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Dr David Geddes, NHS England’s Head of Primary Care Commissioning, gives his views on the Call To Action challenge facing GPs and how team work is the way forward:
Over recent weeks I have attended a number of events hosted by area teams to discuss with CCGs and key local stakeholders ‘Improving General Practice – A Call To Action.’
Across England, the story appears the same, general practice and wider primary care services are facing increasingly unsustainable pressures, and there is recognition that primary care wants and needs to transform the way it provides services to reflect these growing challenges.
The challenge for primary care and the wider NHS is how to enable primary care to play an even stronger role at the heart of a more integrated out-of-hospital services, delivering better health outcomes, more personalised care, and excellent patient experience, in a sustainable way and as efficiently as possible. The elephant in the room is that we need to deliver all this seven days a week.
Arguably, the current model of primary care is no longer fit for a modern NHS. We know increasing numbers of patients are presenting in general practice with multiple long term conditions, working days are longer and retirement is getting later. For many of the population, (myself included) they never see their surgery open. At one event, the chief executive of a local hospital told how a consultant had to cancel his entire clinic, so that he could see his own GP.
If general practice is serious about offering health promotion and early intervention, then we need to be available to do this for people at a time that suits them. We have to be able to provide a service that fits with the modern lifestyle, providing accessible services to those of us already leading busy and hectic lives.
How can this be done when we are already facing a workforce crisis, when our own working day is too long and GP morale feels to be at an all-time low? How can capacity, that already feels so stretched, now be extended over 7 days? Whilst it is true that answers to these questions did not come thick and fast, there was some interesting debate about what could be achieved.
A recurring theme at the Call To Action events was that we don’t need more of the same! Many described how they already have upwards of 40-50 consultations a day, seeing ever more complex problems, but with no slack in the system to give a corresponding increase in appointment length.
I work one day a week in a small practice of 5,200 patients with three other part-time partners. Stand alone, we can’t offer a service 8am-8pm, seven days a week. But we could if linked with other practices using the same IT system, to create a practice network.
In the past, we have worked as a small GP cooperative, where a relationship existed between practices and we could ensure an effective ‘hand over’ of care for our most vulnerable, sick and dying patients. We told patients who they would see if they deteriorated, and we could share information with the attached community team.
That was more than 10 years ago. Now, with the highly systematic use of IT in primary care; we should be in a better position to provide coordination of care across the seven day week.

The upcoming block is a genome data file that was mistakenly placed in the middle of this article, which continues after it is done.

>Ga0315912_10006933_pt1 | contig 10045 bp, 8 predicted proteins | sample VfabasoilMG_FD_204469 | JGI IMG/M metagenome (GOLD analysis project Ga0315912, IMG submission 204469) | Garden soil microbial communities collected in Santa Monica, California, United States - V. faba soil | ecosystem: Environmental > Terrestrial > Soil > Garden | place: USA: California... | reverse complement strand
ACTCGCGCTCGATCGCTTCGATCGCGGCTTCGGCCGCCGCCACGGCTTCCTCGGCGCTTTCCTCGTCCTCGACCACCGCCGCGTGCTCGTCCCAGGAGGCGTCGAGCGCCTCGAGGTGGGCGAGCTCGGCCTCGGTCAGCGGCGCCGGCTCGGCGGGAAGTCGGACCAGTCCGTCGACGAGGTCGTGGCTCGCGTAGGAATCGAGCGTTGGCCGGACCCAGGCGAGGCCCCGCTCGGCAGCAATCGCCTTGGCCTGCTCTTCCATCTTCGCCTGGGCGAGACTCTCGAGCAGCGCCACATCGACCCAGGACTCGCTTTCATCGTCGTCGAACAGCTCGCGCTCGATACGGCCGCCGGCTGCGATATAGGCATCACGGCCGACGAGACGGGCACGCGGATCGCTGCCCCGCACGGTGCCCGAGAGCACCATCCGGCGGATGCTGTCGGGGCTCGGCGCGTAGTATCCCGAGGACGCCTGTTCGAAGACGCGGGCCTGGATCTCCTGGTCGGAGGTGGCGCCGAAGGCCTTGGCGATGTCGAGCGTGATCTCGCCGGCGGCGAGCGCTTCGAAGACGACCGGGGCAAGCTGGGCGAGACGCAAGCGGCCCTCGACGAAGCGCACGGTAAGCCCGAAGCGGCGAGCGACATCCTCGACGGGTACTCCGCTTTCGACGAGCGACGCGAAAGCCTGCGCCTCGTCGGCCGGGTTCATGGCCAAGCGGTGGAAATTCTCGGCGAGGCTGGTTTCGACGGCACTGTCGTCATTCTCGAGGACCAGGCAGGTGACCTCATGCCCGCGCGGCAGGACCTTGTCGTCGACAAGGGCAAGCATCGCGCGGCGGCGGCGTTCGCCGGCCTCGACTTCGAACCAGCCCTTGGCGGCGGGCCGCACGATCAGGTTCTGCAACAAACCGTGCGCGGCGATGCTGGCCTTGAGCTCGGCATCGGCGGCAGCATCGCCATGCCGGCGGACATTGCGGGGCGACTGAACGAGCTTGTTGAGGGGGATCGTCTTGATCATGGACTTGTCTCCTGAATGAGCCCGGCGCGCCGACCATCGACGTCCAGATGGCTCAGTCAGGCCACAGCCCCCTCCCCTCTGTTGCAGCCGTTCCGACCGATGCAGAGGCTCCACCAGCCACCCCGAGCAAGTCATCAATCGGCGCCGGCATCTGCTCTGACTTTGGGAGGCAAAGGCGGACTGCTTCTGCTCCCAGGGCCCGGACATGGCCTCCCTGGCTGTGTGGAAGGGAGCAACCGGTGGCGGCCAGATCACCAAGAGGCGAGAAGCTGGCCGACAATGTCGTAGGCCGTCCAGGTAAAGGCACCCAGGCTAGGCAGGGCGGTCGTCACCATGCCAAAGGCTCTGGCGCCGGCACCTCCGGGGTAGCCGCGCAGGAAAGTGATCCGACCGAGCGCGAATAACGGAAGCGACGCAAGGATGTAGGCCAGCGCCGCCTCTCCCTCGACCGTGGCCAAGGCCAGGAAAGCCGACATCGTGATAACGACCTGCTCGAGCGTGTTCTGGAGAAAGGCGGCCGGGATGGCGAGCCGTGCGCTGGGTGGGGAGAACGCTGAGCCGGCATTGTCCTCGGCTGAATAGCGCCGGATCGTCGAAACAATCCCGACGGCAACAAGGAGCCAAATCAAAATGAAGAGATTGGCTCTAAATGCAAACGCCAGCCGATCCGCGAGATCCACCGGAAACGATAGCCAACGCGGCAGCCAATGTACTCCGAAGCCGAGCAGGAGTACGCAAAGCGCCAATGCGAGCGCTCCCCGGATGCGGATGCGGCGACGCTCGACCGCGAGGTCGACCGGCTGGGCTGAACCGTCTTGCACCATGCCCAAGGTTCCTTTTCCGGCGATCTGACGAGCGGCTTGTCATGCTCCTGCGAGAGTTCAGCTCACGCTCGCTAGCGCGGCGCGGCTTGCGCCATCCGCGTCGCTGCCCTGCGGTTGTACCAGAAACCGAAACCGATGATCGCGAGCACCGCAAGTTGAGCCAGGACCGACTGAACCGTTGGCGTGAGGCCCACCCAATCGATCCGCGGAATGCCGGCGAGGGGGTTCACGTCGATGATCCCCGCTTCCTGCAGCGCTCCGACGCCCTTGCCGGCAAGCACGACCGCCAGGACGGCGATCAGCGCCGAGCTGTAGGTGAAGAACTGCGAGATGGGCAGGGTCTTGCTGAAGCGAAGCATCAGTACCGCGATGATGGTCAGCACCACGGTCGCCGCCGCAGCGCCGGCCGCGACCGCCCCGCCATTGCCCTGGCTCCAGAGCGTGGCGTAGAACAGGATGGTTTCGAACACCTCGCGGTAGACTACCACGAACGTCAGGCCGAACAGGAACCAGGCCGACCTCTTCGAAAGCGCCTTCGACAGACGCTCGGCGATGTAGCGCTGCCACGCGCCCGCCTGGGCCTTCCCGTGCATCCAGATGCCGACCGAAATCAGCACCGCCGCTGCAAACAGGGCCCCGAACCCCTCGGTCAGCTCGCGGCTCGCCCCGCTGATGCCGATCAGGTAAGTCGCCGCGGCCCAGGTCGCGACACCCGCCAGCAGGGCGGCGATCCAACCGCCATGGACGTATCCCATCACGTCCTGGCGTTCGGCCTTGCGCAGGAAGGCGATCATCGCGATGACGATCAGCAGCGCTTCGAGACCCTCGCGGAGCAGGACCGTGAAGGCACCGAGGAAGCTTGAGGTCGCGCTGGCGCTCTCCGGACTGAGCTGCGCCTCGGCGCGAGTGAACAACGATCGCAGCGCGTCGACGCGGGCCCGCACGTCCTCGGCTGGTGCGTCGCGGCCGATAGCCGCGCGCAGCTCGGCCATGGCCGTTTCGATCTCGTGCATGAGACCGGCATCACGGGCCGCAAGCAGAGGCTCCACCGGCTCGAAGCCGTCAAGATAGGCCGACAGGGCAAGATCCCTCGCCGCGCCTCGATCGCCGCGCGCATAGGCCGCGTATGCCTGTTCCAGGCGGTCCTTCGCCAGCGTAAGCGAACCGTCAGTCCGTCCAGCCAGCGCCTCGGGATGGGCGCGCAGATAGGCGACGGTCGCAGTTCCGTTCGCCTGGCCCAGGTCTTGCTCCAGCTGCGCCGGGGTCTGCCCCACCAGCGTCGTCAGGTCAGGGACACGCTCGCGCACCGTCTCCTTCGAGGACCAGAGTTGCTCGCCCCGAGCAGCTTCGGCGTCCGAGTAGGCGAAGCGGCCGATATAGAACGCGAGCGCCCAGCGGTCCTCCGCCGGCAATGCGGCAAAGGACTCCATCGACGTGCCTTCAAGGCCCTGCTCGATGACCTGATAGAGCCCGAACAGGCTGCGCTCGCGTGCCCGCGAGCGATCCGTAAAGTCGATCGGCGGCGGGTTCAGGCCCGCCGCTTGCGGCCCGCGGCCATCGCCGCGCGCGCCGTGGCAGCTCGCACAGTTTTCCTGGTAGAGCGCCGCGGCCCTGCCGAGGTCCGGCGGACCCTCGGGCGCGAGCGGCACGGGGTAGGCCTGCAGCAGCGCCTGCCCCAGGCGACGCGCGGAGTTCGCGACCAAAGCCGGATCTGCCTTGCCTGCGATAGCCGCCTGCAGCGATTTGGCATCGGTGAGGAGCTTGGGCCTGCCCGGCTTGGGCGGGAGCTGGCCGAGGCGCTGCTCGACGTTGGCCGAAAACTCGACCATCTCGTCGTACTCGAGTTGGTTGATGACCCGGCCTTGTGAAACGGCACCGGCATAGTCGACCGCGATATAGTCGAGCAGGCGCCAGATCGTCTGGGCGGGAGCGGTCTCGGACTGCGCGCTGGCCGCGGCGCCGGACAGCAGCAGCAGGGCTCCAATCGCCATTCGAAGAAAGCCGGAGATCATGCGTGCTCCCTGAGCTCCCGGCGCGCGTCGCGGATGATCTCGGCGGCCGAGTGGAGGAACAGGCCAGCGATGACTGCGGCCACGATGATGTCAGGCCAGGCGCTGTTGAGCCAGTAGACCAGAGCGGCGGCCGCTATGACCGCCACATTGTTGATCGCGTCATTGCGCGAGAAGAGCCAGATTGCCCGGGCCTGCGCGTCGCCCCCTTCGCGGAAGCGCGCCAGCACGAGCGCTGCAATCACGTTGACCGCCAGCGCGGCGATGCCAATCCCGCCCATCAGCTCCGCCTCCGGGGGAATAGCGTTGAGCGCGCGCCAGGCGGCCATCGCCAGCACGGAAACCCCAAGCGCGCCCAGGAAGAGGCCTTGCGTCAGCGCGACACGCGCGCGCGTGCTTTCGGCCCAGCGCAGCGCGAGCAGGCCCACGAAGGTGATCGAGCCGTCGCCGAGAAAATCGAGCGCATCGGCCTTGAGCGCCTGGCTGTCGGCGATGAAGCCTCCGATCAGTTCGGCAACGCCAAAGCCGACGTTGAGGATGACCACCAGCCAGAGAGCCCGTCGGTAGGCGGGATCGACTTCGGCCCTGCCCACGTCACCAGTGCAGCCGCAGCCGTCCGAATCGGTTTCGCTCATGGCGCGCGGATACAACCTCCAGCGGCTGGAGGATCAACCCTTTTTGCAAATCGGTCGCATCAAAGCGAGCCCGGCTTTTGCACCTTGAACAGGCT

Where is the additional human and financial resource to deliver this care? There won’t be a single solution. The challenges facing rural communities are far different to those facing inner city general practices, and resource issues will differ.
However, I believe that this challenge offers us an opportunity to stop and reflect on our current way of practice. We should not see this as an additional 40 per cent of work, but a chance to re-distribute our working week, and to ask how we can do things differently and more effectively as a consequence.
We should create opportunities to meet with community health and social care colleagues to develop the team approach. Continuity of care should be measured in terms of how care is delivered by a well-informed multi-disciplinary team. Continuity is a team working in a coordinated manner to support patients with long term conditions and complex health needs, not the availability of a particular doctor.
I believe there will be advantages for the profession. As presentations in surgery become ever more complex, is it appropriate still to offer a 10 minute appointment with the option of an occasional ‘double’? Do we get professional satisfaction trying to manage a patient with three or four long term co-morbidities within such restraints? Creating space for consultations across a seven day period could be an opportunity to offer patients a range of appointment times, using skill mix and spreading the workload differently.
For many GP colleagues, juggling a working career with a young family, working at weekends may provide much needed flexibility and an option some would actively choose to do. And am I alone in finding it increasingly hard to know my colleagues across the GP community? In the days of the GP cooperatives, there seemed to be far more coming together, opportunities for discussion about patient care, about general practice and about life.
Working across seven days will give many practices opportunities to work together in a different way, I believe this will reduce silo working professional isolation, and increase opportunities to collaborate in new and different ways which means that general practice truly will be able to play an even stronger role at the heart of a more integrated out-of-hospital service.